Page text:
NASHVILLE, Tenn. (AP) -- Tennessee Parole Board Chairman Charles Traughber is retiring this week after working with offenders for more than 40 years.
In 1969, Traughber became a prison counselor at the then-Tennessee State Penitentiary, which closed in 1992 after the opening of Riverbend Maximum Security Institution.
He worked his way up to director of counselors before becoming a charter member of the full-time parole board that was established in 1972, then eventually the board's chairman, the title he has held the past 30 years.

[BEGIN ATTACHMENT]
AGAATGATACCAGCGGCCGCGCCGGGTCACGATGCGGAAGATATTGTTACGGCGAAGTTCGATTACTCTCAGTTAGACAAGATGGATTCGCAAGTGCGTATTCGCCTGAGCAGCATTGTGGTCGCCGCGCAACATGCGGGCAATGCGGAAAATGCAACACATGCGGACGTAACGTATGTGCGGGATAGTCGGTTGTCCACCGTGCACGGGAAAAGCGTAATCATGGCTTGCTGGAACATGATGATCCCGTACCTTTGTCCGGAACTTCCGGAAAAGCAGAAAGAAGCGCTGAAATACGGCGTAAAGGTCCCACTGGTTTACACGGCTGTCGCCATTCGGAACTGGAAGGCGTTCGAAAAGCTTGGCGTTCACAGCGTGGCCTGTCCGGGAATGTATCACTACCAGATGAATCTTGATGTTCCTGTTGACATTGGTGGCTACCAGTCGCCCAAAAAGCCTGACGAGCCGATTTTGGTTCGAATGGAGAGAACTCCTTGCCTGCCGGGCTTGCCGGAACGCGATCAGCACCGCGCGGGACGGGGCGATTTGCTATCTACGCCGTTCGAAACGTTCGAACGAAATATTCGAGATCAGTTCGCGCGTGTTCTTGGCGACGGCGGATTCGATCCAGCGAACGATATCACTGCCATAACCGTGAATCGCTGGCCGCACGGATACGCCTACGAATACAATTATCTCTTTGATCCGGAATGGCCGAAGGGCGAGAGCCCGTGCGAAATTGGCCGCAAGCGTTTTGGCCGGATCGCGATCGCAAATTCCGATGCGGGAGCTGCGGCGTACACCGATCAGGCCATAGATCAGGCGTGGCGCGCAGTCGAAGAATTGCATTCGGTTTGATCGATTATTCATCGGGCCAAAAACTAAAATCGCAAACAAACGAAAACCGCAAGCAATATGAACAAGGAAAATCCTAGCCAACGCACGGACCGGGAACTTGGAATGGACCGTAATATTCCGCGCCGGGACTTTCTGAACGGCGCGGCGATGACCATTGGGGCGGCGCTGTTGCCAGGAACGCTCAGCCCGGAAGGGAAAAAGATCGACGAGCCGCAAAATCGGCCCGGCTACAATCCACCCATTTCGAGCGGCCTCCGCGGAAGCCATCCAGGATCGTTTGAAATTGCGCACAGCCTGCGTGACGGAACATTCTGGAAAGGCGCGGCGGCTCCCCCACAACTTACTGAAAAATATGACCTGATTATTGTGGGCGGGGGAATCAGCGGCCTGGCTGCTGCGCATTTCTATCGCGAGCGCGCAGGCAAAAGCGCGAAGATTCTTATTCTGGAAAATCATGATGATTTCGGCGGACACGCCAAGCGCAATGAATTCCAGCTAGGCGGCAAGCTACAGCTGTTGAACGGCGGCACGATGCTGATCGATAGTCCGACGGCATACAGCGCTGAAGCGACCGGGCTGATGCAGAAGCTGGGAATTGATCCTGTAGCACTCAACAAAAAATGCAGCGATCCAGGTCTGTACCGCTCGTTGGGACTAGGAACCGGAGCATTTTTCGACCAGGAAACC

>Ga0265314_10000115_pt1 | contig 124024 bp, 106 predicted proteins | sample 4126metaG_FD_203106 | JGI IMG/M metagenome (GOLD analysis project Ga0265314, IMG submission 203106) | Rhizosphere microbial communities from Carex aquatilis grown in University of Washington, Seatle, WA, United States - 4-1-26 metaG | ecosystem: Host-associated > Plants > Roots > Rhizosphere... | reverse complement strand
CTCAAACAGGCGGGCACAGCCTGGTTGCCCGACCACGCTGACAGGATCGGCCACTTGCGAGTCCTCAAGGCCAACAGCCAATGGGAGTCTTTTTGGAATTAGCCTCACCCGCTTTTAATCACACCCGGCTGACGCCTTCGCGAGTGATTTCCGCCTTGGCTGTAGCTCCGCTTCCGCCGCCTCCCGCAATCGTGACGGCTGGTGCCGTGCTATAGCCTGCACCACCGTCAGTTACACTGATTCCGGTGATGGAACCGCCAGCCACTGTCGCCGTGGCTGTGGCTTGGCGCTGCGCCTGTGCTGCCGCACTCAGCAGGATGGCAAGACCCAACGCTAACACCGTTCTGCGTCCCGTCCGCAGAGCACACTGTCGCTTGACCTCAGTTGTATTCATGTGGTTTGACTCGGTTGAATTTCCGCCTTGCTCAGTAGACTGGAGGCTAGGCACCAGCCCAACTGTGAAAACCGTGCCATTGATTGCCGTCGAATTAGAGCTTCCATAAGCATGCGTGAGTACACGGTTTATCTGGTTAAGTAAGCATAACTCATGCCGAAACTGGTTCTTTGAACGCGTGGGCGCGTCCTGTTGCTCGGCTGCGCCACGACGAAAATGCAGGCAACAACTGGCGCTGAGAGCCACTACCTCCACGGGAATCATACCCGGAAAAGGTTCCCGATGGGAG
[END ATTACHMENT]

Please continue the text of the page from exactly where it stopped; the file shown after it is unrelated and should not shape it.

Traughber has overseen countless hearings, including the only parole hearing of probably one of Tennessee's most notorious offenders -- James Earl Ray, who pleaded guilty in 1969 to killing the Rev. Martin Luther King Jr.
Traughber said Ray's parole was denied because of the "seriousness of the offense."